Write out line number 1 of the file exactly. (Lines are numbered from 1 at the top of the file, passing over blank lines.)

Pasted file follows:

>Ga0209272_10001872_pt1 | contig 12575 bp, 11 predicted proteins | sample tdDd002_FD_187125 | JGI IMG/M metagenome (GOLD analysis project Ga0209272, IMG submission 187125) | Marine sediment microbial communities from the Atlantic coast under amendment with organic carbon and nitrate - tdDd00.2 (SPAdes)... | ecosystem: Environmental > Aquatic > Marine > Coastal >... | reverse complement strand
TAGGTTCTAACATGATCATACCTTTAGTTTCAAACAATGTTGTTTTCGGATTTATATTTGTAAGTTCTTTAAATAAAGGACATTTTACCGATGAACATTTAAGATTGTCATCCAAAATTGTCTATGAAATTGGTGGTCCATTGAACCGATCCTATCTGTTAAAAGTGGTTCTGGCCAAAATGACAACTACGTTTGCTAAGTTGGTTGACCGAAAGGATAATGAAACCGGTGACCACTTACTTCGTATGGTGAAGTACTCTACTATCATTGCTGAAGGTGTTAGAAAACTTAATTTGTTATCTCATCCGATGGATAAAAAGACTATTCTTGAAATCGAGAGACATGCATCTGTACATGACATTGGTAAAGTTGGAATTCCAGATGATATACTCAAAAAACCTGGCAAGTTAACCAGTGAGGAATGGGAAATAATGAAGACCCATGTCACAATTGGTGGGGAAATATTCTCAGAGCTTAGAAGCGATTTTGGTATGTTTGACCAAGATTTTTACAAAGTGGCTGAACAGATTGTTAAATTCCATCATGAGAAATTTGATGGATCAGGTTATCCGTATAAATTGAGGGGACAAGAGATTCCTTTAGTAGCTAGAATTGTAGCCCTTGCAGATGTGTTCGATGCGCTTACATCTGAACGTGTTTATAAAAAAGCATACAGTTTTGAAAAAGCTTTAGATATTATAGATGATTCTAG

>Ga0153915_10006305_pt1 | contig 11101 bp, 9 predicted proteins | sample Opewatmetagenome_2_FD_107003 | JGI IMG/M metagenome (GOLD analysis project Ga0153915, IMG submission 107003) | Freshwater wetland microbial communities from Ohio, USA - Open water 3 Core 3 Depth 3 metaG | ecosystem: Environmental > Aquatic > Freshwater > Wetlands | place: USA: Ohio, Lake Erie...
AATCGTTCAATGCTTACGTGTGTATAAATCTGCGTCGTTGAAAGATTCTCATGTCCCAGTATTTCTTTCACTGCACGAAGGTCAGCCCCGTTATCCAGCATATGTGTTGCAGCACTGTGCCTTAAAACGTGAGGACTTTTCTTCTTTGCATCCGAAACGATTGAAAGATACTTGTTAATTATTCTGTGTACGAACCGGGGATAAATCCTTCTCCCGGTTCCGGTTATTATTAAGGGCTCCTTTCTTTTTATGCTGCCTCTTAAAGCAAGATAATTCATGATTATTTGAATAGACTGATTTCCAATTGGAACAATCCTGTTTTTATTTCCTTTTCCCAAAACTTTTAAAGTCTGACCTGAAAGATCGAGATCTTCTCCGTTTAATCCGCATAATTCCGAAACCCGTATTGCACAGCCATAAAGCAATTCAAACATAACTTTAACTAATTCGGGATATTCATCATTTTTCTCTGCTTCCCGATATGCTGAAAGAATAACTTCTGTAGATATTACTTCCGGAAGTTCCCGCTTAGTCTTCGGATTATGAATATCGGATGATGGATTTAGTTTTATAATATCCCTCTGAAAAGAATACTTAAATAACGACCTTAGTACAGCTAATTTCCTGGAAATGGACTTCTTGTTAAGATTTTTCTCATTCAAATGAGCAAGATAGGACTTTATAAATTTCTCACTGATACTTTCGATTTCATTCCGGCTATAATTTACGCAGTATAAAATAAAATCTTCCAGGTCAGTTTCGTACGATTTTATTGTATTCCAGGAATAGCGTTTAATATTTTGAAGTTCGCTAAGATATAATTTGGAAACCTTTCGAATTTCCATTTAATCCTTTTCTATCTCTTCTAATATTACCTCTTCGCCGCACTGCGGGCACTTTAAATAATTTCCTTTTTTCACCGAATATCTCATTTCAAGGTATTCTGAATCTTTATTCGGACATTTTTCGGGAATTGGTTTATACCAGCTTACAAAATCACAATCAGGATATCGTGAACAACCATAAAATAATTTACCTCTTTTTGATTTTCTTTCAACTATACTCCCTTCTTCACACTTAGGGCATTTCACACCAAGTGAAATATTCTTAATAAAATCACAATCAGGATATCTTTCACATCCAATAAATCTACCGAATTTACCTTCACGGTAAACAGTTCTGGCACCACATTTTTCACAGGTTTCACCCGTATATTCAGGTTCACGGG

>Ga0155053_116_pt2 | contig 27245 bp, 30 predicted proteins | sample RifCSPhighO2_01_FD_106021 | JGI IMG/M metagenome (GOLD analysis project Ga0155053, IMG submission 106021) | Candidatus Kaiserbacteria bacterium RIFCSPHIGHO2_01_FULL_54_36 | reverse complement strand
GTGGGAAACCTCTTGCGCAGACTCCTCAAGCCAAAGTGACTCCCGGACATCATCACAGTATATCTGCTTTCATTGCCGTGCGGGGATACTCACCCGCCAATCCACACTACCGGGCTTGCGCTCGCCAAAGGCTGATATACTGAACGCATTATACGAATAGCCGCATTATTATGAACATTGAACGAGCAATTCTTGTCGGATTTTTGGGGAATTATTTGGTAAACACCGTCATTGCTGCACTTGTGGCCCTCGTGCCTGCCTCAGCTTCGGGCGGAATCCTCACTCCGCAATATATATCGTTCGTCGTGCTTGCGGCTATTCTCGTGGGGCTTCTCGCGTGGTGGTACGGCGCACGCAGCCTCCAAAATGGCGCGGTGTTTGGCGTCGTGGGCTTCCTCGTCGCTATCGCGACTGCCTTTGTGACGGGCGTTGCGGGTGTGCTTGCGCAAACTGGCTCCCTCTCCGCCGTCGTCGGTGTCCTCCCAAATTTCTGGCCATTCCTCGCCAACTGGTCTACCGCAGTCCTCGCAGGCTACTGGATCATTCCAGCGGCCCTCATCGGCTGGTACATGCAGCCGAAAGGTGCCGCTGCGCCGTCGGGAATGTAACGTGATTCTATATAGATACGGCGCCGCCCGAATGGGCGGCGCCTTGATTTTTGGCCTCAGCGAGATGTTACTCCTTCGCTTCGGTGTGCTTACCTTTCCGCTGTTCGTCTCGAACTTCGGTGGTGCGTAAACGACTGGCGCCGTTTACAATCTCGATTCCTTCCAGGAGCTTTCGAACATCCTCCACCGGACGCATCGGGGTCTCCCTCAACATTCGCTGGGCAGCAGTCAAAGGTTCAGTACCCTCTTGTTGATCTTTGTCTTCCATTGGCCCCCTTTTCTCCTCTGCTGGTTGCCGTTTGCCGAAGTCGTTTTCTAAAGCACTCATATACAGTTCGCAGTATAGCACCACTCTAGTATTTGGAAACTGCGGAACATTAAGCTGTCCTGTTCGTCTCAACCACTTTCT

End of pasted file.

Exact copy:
>Ga0209272_10001872_pt1 | contig 12575 bp, 11 predicted proteins | sample tdDd002_FD_187125 | JGI IMG/M metagenome (GOLD analysis project Ga0209272, IMG submission 187125) | Marine sediment microbial communities from the Atlantic coast under amendment with organic carbon and nitrate - tdDd00.2 (SPAdes)... | ecosystem: Environmental > Aquatic > Marine > Coastal >... | reverse complement strand